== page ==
|Authors: ||M.C. Müller, J.P. Smith, A.C. Clark, B.P. Holzapfel|
|Keywords: ||grapevine, nitrogen, xylem sap, amino acids, nitrate|
The nitrogen (N) uptake is influenced by the amount of water and N applied to a vineyard, influencing considerably the development of the vines.
The timing of N application is also critical for altering vine growth, the N directed to the berries and to the N reserves.
The amount and the proportion of nitrate and glutamine N in the xylem depends on N supply.
The aim of the study was to determine the influence of N and water supply on N uptake and translocation by assessing xylem nitrogenous compounds around veraison.
Three-year-old 'Semillon' and 'Riesling' vines were grown in pots (26 L) that were designed to fit into a large root pressure chamber.
Two levels of N fertiliser (3 and 7 g plant-1) were applied in five monthly applications from the four leaf stage; water supply was adjusted to either 50 or 100% evapotranspiration.
Xylem sap samples were taken at the transpiration rate from a petiole connected to a sample vial two to three weeks before and after veraison.
The collected xylem samples were stored at -80°C and analysed for amino acid and nitrate concentrations by HPLC. Generally, nitrate and amino acid concentrations were higher in the xylem sap before veraison in both cultivars.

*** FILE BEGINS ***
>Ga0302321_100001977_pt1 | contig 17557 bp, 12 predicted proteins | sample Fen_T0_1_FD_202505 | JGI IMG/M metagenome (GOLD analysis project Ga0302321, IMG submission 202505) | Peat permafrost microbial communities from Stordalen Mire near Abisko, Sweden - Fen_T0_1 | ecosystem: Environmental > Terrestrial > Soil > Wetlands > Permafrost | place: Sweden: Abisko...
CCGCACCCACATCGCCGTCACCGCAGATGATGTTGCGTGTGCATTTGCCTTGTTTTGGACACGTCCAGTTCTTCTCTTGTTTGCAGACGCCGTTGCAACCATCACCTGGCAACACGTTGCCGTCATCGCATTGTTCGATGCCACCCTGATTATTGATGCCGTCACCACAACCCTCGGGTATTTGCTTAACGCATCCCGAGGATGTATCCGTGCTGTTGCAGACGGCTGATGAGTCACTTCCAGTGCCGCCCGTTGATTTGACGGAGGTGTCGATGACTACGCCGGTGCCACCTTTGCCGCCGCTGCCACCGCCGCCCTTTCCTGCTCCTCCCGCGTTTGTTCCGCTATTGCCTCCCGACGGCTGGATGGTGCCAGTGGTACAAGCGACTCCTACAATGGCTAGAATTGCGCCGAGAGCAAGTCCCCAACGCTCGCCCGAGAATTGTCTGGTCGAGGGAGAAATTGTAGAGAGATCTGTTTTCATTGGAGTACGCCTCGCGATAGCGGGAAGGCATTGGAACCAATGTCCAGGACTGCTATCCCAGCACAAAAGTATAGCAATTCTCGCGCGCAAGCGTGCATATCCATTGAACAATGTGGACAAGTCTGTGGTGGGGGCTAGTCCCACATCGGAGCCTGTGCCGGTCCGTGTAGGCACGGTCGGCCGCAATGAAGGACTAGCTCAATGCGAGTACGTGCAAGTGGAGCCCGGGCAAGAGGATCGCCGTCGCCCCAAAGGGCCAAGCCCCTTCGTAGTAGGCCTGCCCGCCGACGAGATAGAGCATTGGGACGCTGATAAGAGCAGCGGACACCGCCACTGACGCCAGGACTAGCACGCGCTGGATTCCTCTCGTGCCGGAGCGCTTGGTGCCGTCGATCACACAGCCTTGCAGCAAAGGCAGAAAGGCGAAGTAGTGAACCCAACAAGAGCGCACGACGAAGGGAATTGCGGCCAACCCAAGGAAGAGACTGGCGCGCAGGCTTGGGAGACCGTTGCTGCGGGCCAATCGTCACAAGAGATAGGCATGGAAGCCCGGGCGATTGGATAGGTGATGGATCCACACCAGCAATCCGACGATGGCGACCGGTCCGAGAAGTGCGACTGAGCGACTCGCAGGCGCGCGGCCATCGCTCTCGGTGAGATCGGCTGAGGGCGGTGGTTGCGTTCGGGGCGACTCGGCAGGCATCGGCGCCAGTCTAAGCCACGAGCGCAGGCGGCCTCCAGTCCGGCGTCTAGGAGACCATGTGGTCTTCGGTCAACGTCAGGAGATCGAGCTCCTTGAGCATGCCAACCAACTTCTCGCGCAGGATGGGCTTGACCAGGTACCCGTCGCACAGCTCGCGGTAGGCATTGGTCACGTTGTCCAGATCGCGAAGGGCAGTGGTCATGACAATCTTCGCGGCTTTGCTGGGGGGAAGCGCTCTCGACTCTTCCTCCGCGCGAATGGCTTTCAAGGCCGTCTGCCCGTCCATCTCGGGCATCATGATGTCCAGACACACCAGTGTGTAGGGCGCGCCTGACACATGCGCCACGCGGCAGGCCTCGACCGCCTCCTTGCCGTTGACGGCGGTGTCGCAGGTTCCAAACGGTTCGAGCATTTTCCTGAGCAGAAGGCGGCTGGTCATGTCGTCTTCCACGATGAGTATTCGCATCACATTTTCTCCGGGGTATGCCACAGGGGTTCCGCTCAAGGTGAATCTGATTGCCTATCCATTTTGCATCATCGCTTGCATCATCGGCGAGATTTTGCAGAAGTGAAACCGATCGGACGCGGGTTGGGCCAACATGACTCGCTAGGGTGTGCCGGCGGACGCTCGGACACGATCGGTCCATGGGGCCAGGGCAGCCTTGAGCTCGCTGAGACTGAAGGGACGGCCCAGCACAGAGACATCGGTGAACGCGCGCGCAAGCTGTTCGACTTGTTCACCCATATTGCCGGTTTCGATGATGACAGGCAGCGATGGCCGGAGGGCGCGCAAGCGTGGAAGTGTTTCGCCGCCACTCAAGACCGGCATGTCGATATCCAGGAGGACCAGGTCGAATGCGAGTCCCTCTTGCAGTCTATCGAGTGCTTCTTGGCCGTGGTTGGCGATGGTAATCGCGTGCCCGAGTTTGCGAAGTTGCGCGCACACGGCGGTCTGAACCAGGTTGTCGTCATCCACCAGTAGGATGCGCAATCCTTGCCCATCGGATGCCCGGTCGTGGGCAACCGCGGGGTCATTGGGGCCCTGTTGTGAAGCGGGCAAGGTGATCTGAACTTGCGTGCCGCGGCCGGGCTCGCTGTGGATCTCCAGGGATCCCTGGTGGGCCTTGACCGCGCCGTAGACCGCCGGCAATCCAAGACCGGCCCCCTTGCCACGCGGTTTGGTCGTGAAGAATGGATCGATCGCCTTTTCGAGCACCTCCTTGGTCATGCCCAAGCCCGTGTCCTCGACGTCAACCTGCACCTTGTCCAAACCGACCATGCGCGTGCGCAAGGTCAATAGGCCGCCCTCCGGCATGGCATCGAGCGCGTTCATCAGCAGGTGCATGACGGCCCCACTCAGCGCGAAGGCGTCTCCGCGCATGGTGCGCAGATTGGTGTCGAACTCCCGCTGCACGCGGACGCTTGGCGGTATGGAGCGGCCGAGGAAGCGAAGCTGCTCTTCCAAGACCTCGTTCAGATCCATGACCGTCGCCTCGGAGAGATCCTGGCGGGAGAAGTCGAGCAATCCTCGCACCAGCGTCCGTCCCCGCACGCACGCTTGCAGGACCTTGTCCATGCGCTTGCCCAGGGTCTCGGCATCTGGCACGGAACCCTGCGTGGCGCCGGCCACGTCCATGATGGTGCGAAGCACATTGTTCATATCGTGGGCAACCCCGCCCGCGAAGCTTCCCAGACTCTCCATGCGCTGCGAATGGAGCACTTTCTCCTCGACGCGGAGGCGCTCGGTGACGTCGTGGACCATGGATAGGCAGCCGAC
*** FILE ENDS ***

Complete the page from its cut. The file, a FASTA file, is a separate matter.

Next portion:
The high N treatment resulted in significantly elevated sap N concentration before veraison in 'Semillon'. In contrast xylem sap samples taken after veraison from the high N treatment resulted in slightly lower N levels.
Nitrate levels in 'Riesling' xylem sap increased throughout the collection period. 'Semillon' tended to have higher glutamine levels under low water supply at both sampling dates.
In contrast 'Riesling' showed an opposite trend under water restriction after veraison.
Glutamine levels were slightly reduced of limited watered plants while nitrate concentrations significantly increased.
The lower N xylem sap concentration after veraison suggests that N was translocated to the berries from other vine organs rather than provided by uptake.
The work also indicates that cultivars can respond differently in their N uptake under restricted water supply.
N distribution might vary between grapevine cultivars under low water supply indicated by the different responses of 'Riesling' and 'Semillon'.
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